Doing his Part, Harbut Introducing African American College Students to Racing


Greg Harbut | Matt Goins


Greg Harbut's mission to make horse racing more diverse has taken take him back to the classroom. Starting in January, he began a lecture series as part of an entrepreneur residency program at Wilberforce University in which he delivers the message to the students at the historically Black university that getting involved in racing can be a terrific career opportunity. It's his latest attempt to help racing solve what is clearly a problem–its lack of diversity.

“It's a wonderful industry, an industry I hold near to my heart and an industry that has afforded me a lot of opportunities,” said Harbut, a bloodstock agent, which makes him one of the few Blacks in a prominent role in the sport. “From a factual standpoint, there just aren't minorities in this business. We have to make a strategic effort to go out and target people of color and market to people of color.”

The Harbut family history in racing traces all the way back to the early twentieth century. Harbut's great-grandfather, Will, was the long-time groom of Man o'War. His grandfather, Tom, became the stallion manager at Spendthrift Farm and co-owned a horse that ran in the 1962 Kentucky Derby. Because he was Black, Tom Harbut was not allowed to sit in the grandstand Derby Day to watch his horse race.

Greg Harbut's father did not get involved in the sport, but that didn't stop his son from going into the business. The owner of Harbut Bloodstock, Harbut specializes in finding top-class broodmares for his clients, many of whom are overseas. He is also the co-owner of Necker Island (Hard Spun), a starter in the 2020 GI Kentucky Derby.

Harbut's participation in the Derby at a time that Louisville was reeling over the death of Breonna Taylor, became a well-documented story and it caught the attention of Wilberforce's Dr. Taisha Bradley, the schools executive vice president and chief innovation officer. She knew that he had a story to tell, how an African American male can make it in a predominantly white industry.

“This is still a prime example about learning to break down barriers and allow your imagination to run wild,” Harbut said. “This will give exposure and the possibility for them to find what they're passionate about so they can achieve success and then explore it. We all start with one step.”

He said that about 30 students at the school that is located just outside Dayton, Ohio will attend his lectures and he hopes to work with others to get some of them internships in various segments of the industry.

Harbut, a Lexington resident, is also one of the founders of the Ed Brown Society. Born into slavery, Brown became one of the top horsemen of his time. He won the 1870 Belmont S. as a jockey and the 1877 Kentucky Derby as a trainer. The society will provide scholarships for minority students interested in going into racing. Harbut has also started Living the Dream Stable, a partnership focusing on attracting Blacks into ownership.

He said that the easiest way to connect with the younger generation is to tell them about the history of African Americans in the early days of the sport. Fifteen of the first 28 Kentucky Derbies were won by Black jockeys.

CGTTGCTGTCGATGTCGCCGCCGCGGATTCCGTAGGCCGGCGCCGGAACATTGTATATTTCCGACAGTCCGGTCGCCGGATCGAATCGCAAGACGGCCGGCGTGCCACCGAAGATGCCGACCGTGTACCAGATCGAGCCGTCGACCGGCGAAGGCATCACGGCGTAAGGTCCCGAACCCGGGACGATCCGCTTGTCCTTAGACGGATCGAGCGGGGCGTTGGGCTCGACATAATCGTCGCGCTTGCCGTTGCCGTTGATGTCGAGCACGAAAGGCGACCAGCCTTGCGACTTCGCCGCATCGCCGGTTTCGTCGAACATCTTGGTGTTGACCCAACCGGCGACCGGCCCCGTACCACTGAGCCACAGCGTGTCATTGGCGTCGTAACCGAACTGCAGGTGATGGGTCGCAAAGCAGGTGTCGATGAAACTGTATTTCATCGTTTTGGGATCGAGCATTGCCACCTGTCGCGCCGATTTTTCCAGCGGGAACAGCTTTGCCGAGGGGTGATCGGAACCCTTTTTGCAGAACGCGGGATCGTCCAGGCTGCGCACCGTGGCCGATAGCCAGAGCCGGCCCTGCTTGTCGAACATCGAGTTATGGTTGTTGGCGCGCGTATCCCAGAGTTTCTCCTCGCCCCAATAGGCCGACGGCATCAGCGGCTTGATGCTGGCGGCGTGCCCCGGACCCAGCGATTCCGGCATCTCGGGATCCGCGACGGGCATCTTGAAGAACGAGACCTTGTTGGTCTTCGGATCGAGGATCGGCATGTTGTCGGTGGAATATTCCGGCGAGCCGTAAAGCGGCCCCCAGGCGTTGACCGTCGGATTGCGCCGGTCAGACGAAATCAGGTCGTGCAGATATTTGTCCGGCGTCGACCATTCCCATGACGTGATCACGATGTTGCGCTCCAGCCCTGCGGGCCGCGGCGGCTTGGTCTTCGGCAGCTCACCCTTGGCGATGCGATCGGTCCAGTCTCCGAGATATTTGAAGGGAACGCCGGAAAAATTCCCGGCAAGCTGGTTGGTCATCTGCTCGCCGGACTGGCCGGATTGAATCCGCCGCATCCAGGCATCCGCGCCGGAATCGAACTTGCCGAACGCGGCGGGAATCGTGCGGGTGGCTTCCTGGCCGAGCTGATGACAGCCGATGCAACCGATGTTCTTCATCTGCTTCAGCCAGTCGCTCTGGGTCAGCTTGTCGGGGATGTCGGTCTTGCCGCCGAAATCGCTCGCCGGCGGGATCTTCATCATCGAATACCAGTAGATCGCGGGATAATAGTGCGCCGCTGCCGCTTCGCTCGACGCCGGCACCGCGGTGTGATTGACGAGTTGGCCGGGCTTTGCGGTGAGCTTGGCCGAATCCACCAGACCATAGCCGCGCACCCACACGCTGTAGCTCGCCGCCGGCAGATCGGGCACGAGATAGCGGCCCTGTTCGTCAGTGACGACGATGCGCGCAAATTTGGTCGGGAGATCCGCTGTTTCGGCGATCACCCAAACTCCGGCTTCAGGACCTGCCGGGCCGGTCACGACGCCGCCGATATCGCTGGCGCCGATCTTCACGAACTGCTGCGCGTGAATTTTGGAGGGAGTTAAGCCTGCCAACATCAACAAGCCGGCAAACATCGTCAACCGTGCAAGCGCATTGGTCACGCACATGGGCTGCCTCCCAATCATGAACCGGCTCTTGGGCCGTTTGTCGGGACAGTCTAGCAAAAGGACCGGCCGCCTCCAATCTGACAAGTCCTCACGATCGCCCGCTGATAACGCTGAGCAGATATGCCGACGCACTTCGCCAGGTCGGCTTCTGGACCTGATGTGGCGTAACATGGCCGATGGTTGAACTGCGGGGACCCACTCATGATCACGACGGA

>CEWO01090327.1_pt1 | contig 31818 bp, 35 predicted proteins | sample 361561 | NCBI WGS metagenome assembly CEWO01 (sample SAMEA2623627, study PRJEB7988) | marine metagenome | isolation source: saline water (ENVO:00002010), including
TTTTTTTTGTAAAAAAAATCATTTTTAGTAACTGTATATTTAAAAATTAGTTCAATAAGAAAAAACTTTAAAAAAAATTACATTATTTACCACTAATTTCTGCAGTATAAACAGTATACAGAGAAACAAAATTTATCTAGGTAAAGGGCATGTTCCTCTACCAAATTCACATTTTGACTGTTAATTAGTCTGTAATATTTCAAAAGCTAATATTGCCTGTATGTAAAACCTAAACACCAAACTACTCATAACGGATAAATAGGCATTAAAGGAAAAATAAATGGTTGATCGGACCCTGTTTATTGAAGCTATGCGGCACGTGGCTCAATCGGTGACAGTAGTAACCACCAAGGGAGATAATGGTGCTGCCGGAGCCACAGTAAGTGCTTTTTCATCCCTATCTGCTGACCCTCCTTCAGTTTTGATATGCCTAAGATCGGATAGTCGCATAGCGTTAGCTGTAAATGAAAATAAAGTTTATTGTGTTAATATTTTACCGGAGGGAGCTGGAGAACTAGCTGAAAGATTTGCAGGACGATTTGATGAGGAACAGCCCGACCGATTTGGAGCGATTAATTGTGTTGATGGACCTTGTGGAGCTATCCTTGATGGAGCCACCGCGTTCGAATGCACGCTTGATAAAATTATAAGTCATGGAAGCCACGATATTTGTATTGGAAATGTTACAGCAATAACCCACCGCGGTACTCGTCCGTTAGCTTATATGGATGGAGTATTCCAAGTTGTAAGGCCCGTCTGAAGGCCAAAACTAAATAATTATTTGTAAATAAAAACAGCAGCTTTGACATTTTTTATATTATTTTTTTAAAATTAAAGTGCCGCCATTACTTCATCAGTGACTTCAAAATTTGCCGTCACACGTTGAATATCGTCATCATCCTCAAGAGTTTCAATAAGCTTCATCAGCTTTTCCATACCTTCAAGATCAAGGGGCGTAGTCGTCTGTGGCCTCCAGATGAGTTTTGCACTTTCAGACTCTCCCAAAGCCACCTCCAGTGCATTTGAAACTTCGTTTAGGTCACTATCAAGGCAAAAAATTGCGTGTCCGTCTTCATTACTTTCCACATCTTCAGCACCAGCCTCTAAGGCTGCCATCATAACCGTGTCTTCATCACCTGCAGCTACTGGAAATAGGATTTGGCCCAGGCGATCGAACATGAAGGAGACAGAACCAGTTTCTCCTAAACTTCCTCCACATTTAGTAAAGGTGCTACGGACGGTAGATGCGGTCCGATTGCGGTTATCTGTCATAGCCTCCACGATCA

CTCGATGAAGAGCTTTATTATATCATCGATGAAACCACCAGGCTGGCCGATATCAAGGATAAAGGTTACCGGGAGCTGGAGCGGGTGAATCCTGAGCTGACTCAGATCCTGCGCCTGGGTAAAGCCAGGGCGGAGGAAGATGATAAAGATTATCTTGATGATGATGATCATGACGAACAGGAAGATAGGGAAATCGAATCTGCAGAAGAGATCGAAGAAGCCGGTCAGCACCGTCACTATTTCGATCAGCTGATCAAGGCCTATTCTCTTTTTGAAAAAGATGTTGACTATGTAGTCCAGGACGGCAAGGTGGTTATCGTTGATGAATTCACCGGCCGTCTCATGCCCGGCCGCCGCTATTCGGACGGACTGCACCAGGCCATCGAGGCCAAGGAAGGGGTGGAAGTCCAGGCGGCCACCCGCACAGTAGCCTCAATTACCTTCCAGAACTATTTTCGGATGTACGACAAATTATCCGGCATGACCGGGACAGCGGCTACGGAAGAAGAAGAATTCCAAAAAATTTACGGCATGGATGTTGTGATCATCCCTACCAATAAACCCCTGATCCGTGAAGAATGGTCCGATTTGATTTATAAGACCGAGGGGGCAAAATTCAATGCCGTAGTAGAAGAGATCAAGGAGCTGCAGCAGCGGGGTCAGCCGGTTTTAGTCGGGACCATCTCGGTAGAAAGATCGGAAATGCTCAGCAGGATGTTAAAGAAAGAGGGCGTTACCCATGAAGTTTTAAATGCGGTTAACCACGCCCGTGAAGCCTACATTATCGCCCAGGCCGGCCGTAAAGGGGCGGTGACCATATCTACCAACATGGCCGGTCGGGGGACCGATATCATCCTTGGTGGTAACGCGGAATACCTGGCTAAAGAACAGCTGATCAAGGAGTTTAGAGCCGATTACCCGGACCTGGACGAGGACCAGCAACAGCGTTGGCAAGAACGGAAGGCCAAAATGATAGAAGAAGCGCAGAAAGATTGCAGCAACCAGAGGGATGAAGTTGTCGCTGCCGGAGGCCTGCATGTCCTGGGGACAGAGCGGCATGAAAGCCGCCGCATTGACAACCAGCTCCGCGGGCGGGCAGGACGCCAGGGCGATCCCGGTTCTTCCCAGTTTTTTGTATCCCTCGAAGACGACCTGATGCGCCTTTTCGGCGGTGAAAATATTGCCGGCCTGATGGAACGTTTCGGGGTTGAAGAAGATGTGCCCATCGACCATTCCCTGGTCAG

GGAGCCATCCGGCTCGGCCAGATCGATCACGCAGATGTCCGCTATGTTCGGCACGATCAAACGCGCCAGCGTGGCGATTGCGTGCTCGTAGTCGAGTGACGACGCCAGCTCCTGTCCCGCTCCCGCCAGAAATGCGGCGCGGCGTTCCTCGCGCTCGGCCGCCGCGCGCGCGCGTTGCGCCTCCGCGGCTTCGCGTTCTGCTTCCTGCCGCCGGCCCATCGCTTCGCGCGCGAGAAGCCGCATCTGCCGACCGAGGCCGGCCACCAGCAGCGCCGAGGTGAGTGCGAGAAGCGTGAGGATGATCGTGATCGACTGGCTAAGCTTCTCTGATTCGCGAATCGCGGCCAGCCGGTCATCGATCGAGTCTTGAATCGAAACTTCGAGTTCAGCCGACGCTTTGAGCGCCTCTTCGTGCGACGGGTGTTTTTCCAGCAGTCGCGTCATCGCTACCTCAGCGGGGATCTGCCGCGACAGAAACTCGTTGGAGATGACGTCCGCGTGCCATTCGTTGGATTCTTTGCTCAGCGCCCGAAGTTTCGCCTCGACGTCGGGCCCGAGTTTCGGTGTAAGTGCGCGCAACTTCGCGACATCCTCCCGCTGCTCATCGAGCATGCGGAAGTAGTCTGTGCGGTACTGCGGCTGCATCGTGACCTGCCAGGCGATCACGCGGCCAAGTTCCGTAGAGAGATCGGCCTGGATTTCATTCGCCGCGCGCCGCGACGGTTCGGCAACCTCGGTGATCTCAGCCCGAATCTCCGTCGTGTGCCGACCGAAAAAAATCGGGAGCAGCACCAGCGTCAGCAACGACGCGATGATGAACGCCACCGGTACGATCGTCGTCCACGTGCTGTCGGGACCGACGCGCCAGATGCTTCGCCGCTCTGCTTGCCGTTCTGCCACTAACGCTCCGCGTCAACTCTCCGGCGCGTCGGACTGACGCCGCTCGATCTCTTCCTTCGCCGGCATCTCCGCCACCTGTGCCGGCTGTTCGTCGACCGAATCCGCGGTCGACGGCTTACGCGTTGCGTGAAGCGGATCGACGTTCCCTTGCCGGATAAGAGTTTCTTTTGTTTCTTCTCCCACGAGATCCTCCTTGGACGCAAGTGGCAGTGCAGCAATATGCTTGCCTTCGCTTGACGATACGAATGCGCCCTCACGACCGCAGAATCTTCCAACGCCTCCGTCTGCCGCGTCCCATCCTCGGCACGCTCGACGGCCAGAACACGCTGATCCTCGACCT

“I tell them about these trainers and jockeys,” he said. “They were the LeBron James and Michael Jordan of their era. Horse racing was pretty much the only sport in town and they dominated and they were well compensated.”

Today, there are only a handful of Black jockeys and from 1921 to 2000, not a single Black rode in the race. It's not just jockeys. There are very few Black trainers, owners, breeders or racing executives. There was a time when many backstretch jobs went to Blacks. Today, that no longer is the case as the predominant ethnic group on the backstretch is Latinos. Even Black fans of the sport seem to be in short supply.

It's a reason why Harbut sometimes feels out of place when at the racetrack.

“There are racetracks that could be a lot more welcoming,” he said. “I don't know how many times I have walked into a clubhouse or a suite and it's presumed that I am lost. No I am not lost. In fact, this is where I belong and I'm quite comfortable in this type of setting. Just retraining staff to better deal with something like this would go a long way.”

To Harbut, solving the diversity problems would not just be good for minorities, but for the sport as a whole.

“If you look at other sports that are considered mainstream sports that had been lacking minority participation, they understood why this was a problem,” he said. “They went out and made it a strategic point to appeal to a broader audience. A prime example is NASCAR. Through their diversity program, they produced Bubba Wallace. When a particular group is not represented in a sport they are not going to be fans. When you look around and you don't see anyone that looks like you, whether it's a trainer, jockey or fan, that's a problem. It's a barrier the sport has to overcome.”

Harbut is doing what he can and so is Ray Daniels, the co-owner of Necker Island and another co-founder of the Ed Brown Society. But Harbut says he cannot do this alone and that the entire industry must come together to sell itself to Blacks.

“You are dealing with an industry that could do a lot better when it comes to inclusion and diversity,” he said.

Harbut will continue to do his part, which, for now, means delivering lectures he hopes will open the eyes of Wilberforce students. The goal is simple–to convince them to give the horse racing business a try.

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